The thing I have the most trouble believing when I’m watching movies or television shows about zombies is not that the dead are walking the earth. For some reason, I can accept that as a mystery to be solved, or a situation to be gotten out of. What I have the most trouble believing is that I have to pretend that all the people who are not zombies have never watched a movie or television show about zombies. Pre-George Romero, it was easy to believe that nobody would be able to wrap their brains around the horror unfolding around them, but after forty-four years and who knows how many dozens, maybe even hundreds of zombie movies, well, I’m sorry, but I just can’t accept that there’s a single living person left anywhere who doesn’t know what to do in the event that the zombies attack.
A man wakes up in a hospital bed and calls for the nurse, but nobody comes. The lights are off. All the machines that go *ping!* are silent. After a long struggle, he manages to get out of bed and stagger into the hallway where he finds loose papers and other junk strewn across the floor. He pushes past a gurney parked askew in the middle of the hall, turns a corner and there, to his disbelieving eyes, is a chewed-upon corpse. Blood is spattered across the walls. Ceiling tiles are missing.
The ceiling tiles are missing! I don’t watch a lot of zombie movies, but even I know that’s one of the top ten signs of the zombie apocalypse. I’ve never heard a good explanation for all those missing ceiling tiles. There never seems to be an incidental scene of zombies chewing on ceiling tiles when the supply of brains is getting low. Nevertheless, missing ceiling tiles equals zombie apocalypse. Make a note, because you never know when you’re going to wake up from a coma in a hospital after the zombies take over. You want to be prepared.
Also: Don’t go wandering off alone; that one will get you eaten every time. If you do go wandering alone, though, and you hear what you think might be somebody sneaking up on you, you should assume it’s a zombie and act accordingly. Would you go looking for a zombie that wants nothing except to bash your brains out and eat them? No, you wouldn’t. So, if you’re dumb enough to go wandering off alone and you find yourself in that inevitable scene where you hear footsteps nearby, don’t pretend that it might be one of the other survivors you stupidly wandered away from. Don’t call out a name in a shaky voice, or go looking for whomever or whatever is following you. Assume it’s a goddamn zombie! Get out of there as quickly as you can, or at the very least keep on moving. Don’t freeze. And never, ever back up. If you have to back up for some reason, you might as well bash your own brains out and serve them up to the zombie who is without a doubt standing right behind you.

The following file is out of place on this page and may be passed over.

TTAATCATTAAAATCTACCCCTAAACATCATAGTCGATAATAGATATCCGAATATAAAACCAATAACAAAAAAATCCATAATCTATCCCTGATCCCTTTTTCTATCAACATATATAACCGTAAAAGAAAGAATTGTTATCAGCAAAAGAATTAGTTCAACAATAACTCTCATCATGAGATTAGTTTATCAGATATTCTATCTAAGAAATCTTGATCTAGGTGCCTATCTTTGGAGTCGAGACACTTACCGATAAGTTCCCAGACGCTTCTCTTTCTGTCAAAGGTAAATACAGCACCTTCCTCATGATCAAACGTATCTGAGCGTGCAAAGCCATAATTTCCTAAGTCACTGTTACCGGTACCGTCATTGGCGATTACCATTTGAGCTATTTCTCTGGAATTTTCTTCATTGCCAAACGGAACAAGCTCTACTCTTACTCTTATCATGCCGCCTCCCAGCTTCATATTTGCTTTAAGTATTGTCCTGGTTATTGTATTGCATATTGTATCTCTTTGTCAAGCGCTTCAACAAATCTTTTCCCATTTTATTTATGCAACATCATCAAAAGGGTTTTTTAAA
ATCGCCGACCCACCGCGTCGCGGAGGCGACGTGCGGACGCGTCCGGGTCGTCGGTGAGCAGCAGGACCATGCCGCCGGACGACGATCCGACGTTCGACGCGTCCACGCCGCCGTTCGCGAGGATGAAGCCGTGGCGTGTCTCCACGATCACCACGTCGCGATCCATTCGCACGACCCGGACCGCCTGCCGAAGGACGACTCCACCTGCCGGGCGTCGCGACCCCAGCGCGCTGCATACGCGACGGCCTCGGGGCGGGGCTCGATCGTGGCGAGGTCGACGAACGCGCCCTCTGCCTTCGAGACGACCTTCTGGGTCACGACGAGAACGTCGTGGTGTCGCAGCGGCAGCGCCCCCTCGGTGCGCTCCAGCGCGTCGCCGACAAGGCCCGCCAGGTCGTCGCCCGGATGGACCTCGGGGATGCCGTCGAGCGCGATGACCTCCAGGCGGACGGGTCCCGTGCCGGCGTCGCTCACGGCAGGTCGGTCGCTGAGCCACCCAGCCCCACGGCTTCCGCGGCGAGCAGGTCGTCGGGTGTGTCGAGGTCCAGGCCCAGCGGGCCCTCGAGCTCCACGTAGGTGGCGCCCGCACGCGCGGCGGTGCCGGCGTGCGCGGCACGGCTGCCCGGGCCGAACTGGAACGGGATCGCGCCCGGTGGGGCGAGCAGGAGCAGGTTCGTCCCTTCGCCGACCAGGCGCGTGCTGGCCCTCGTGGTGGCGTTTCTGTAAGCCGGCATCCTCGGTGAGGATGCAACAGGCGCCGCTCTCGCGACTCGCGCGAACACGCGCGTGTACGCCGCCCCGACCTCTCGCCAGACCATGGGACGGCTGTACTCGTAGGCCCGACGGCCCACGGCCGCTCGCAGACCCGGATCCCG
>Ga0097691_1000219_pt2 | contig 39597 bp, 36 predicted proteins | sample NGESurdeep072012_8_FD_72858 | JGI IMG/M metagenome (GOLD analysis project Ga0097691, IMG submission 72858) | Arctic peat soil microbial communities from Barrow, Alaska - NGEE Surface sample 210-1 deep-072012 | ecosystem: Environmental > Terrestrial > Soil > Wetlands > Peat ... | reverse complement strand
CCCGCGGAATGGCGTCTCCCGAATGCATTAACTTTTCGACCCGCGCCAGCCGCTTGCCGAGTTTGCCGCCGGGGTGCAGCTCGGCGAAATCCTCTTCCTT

All this to say, we watched the first couple episodes of The Walking Dead last night. It was okay, but the people in it did a lot of stuff that only people who had never watched zombie movies or even heard of zombies would do. Like when Deputy Dawg rode his horse into the city past the long line of broken-down, burned-out cars. Who does that? Who wakes up in the middle of the zombie apocalypse and thinks it’s a good idea to head into a city? Stupid people, that’s who. There are millions of people in cities; therefore, there will be lots of zombies. It’s not brain surgery. Har.
The one big thing they did different was, the survivors somehow survived even though they were living in tents within eyeshot of the big city. I’m almost interested in finding out how they managed to pull that off without getting eaten in their sleep. Almost, but not quite.